BORING CLICHE DEPARTMENT: What Would Have Happened If The South Won The Civil War?

Republibot 3.0
Republibot 3.0's picture

Since I ran my "Logic goes out the window" piece on Alternate Histories two weeks ago, I've recieved a lot of emails asking me the following question: "Well, if you're so smart, then logically, what could have come from the South winning the civil war?"

Well, to be honest, they never had much of a chance, as Gone with the Wind makes sure. President Davis himself, on the eve of secession, commented, “If we are to win, it will take a decade of hard fighting. If we are to lose, any time less than that will do.” Around the same time, a woman came up to him at a party, gabbing about how your average Southern boy was easily the equal of three Yankee boys. “They’ll have to be far better than that,” Davis said. They were doomed from the outset, and a *lot* of them knew that.

SO the first thing you’ve got to deal with is *how* the South won the war, which isn’t to terribly likely.

Everyone obsesses on Gettysburg because, I guess, it was the turning point of the war, but realistically, if Lee had won there, it wouldn’t have changed the outcome of the war one iota: he was overextended, and the invasion was an already-desperate ploy. Victory there would simply have meant defeat at New Oxford or Weigelstown or York a week or so later. They were already doomed long before that point.

The South only had one shot, and that one is curiously ignored: First Bull Run, the first real battle of the war. They routed the Union Forces. Washington was completely undefended, the Confederates could have easily made it there on a forced march and captured the city before any Union forces arrived. War Over, congratulations, they win. They elected not to do so, and they *never* had a similar opportunity.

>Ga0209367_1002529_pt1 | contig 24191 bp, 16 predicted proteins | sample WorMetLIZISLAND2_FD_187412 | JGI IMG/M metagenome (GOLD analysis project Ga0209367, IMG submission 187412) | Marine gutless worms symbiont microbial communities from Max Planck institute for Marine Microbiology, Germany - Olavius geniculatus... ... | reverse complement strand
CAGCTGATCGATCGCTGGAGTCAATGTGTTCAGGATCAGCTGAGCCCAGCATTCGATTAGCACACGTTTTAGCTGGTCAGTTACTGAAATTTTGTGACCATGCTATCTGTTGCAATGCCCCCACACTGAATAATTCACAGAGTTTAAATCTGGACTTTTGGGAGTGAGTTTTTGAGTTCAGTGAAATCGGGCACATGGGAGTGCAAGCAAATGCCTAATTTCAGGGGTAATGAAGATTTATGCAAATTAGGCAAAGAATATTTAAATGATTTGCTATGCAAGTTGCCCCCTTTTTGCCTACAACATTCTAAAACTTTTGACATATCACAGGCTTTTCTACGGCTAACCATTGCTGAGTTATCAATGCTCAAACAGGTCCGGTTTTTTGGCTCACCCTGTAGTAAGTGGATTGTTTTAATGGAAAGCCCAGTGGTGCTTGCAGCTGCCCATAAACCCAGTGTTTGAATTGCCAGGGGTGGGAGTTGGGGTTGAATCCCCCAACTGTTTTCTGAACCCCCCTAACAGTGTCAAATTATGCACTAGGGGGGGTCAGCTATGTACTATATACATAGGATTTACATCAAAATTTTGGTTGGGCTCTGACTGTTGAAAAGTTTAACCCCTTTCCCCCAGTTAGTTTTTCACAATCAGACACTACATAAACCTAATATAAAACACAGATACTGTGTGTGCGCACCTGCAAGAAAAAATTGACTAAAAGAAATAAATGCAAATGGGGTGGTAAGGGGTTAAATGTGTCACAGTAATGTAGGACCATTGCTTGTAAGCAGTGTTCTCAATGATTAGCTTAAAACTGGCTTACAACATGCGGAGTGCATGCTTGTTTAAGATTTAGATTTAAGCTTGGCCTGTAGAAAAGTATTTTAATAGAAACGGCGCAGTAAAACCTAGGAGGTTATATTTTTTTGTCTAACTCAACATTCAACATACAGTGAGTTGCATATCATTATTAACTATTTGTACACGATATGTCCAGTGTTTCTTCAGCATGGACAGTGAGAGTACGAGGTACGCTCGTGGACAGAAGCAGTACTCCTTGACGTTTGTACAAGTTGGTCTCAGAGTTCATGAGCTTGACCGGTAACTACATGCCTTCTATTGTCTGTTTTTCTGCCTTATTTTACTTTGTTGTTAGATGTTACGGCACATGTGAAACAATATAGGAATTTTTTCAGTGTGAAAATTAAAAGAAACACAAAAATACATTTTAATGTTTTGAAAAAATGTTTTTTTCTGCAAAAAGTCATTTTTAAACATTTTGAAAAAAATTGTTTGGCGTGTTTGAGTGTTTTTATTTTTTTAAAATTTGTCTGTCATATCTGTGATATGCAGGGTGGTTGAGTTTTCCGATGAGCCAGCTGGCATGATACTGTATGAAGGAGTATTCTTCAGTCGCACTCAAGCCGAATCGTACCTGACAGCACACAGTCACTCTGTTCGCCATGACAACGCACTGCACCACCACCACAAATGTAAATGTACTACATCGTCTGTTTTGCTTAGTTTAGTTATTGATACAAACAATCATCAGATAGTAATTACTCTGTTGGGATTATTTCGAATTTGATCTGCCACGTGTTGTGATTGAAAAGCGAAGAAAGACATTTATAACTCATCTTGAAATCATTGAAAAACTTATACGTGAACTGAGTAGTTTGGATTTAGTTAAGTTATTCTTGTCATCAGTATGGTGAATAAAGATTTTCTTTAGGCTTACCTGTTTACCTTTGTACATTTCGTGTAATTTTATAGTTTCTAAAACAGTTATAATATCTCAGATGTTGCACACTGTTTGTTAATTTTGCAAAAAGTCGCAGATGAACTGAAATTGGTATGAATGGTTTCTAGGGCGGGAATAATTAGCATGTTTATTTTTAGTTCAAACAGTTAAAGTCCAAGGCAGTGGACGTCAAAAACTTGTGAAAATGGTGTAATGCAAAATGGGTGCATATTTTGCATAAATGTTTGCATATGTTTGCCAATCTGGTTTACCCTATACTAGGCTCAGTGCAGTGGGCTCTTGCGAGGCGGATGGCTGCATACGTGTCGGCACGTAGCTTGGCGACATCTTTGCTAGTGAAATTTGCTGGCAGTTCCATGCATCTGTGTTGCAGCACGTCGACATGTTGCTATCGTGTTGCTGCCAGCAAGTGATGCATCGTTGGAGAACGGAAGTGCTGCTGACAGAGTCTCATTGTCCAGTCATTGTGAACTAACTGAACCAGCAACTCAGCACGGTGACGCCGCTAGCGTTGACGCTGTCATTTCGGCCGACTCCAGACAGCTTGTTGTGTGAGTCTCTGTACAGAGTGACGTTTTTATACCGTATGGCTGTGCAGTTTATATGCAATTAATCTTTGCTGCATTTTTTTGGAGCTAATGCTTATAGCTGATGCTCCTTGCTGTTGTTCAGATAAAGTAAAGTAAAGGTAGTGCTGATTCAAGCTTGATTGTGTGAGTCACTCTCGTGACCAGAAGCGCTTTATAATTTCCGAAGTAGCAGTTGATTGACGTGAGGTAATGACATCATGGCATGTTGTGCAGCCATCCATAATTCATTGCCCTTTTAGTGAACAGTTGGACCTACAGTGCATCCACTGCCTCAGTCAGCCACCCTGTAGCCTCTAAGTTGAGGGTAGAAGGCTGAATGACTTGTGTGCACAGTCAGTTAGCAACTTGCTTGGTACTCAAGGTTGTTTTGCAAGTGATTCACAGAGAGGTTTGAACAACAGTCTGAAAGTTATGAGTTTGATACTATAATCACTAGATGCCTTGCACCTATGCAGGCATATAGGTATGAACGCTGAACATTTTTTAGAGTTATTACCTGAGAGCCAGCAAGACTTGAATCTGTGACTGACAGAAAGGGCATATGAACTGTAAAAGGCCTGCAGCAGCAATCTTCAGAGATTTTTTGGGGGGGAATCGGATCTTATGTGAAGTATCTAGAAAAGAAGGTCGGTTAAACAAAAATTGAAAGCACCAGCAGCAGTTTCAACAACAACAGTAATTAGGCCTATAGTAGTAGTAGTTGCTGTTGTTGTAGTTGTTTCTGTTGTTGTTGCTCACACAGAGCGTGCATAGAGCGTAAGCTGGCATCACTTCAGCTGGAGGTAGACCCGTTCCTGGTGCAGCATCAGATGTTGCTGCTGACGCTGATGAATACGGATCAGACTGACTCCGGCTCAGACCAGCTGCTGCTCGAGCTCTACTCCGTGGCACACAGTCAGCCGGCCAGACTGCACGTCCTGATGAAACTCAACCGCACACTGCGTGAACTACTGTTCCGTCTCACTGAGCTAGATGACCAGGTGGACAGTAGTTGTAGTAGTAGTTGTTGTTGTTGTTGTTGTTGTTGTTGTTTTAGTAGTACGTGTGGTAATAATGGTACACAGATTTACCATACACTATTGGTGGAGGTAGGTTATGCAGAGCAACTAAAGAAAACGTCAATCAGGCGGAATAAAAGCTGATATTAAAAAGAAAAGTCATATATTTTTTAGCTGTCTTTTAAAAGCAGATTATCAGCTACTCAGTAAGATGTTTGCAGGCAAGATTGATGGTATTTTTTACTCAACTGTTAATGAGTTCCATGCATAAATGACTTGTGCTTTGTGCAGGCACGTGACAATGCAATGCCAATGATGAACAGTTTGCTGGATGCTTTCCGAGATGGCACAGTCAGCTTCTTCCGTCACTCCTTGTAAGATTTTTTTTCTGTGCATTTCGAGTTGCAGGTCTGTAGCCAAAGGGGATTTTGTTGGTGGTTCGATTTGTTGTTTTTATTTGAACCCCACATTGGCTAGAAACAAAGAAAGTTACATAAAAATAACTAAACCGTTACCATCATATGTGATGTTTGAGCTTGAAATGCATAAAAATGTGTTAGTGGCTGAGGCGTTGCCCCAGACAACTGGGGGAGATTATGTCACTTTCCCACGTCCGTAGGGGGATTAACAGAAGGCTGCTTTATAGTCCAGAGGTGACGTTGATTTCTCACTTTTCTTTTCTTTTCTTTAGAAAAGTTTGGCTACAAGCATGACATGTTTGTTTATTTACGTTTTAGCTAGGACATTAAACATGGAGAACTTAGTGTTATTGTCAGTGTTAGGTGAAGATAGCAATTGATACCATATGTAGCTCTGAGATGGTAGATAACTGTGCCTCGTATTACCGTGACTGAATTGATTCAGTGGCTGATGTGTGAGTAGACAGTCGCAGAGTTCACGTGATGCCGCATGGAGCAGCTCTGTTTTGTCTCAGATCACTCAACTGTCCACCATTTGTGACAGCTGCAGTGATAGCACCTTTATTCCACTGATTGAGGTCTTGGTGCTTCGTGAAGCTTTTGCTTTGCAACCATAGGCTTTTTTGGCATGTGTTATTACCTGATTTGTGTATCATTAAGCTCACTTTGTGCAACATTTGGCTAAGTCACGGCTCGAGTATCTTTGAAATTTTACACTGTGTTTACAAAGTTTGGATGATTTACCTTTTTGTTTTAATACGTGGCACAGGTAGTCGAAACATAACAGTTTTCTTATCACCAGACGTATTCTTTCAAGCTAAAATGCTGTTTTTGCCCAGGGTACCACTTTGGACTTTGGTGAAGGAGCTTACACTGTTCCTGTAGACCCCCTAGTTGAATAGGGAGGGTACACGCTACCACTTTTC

Now: if they’d won, what comes next? All too often, the South becomes a superpower, but how? No industry, no real navy, no science, little art, though a good bunch of writers already. Really, the Confederacy would have been - at best - another Canada in a world that already has too many of those.

At worst, and far more likely, the Confederacy would have immediately fallen apart in internal fighting. What did Virginia have in common with Louisiana? What did Louisiana have in common with Florida? What did Florida have in common with South Carolina? They just fought a war over states rights, so they couldn’t really claim they had some right to prevent their own states from leaving their own country, now could they? So Texas and Virginia would leave pretty quickly, and it’s anyone’s guess as to if Davis would have fought to keep ‘em.

Eventually, I have no doubt the rebel states would re-join the Union, though it might take a generation. By 1900, I think the CSA would have been more likely to have completely re-joined the USA than it would have been to keep going it alone.

Another likely outcome is that the CSA would need another war to hold itself together. Mexico is the most likely target, as it would have given the South access to the pacific. And Mexico was clearly no real threat in a war. Certainly if they didn’t start a Manifest Destiny analog, they’d have started falling apart almost instantly.

Assuming they didn’t, however, changes would have echoed outside of North America. Assume the South survived, against all odds: World War I would have still happened, but I think the outcome might have been different. The North - more Germanic - would have been more likely to support the Central Powers, and the South - more English - would have supported England, but without any real industry, this wouldn’t have done much good, which means Germany and Austria-Hungary would have won.

Tags: